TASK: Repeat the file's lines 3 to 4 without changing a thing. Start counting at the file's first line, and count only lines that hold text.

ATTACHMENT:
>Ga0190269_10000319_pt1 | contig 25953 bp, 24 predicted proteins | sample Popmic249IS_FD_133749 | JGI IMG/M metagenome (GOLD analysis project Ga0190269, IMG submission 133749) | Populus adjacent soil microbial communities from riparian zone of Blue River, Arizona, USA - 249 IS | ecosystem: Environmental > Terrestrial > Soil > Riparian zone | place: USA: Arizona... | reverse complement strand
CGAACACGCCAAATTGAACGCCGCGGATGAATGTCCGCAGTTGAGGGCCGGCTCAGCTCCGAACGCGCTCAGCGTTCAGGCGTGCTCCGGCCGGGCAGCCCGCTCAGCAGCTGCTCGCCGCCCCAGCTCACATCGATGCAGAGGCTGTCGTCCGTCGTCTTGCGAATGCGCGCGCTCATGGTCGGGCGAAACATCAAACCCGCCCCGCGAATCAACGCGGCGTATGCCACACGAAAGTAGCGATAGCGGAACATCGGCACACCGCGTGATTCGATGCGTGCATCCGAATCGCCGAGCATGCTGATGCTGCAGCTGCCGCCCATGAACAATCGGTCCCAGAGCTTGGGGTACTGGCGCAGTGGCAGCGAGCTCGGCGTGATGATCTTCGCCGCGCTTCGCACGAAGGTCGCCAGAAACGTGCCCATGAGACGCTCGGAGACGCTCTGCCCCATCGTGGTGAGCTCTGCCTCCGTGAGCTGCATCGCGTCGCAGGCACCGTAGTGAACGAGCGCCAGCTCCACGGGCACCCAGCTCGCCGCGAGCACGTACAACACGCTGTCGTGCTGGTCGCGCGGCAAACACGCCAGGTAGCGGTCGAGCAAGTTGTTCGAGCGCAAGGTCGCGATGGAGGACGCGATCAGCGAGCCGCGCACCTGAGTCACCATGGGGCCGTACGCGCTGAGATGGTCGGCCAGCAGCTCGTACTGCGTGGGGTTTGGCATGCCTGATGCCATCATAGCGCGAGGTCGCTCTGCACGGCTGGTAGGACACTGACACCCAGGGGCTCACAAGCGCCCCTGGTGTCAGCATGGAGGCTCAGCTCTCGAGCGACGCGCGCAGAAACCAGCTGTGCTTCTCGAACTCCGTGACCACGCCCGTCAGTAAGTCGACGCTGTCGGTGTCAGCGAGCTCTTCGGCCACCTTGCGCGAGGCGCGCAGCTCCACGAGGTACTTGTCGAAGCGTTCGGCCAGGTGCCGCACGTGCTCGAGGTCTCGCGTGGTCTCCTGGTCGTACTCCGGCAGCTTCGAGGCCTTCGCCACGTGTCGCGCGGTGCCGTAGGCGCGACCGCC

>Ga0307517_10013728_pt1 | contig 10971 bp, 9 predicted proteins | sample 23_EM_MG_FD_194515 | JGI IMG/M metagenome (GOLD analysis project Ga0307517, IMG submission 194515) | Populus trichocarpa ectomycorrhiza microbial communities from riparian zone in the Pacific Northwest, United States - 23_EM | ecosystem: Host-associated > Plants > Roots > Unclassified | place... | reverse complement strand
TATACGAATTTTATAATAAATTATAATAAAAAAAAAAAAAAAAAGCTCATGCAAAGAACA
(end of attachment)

>Ga0307517_10013728_pt1 | contig 10971 bp, 9 predicted proteins | sample 23_EM_MG_FD_194515 | JGI IMG/M metagenome (GOLD analysis project Ga0307517, IMG submission 194515) | Populus trichocarpa ectomycorrhiza microbial communities from riparian zone in the Pacific Northwest, United States - 23_EM | ecosystem: Host-associated > Plants > Roots > Unclassified | place... | reverse complement strand
TATACGAATTTTATAATAAATTATAATAAAAAAAAAAAAAAAAAGCTCATGCAAAGAACA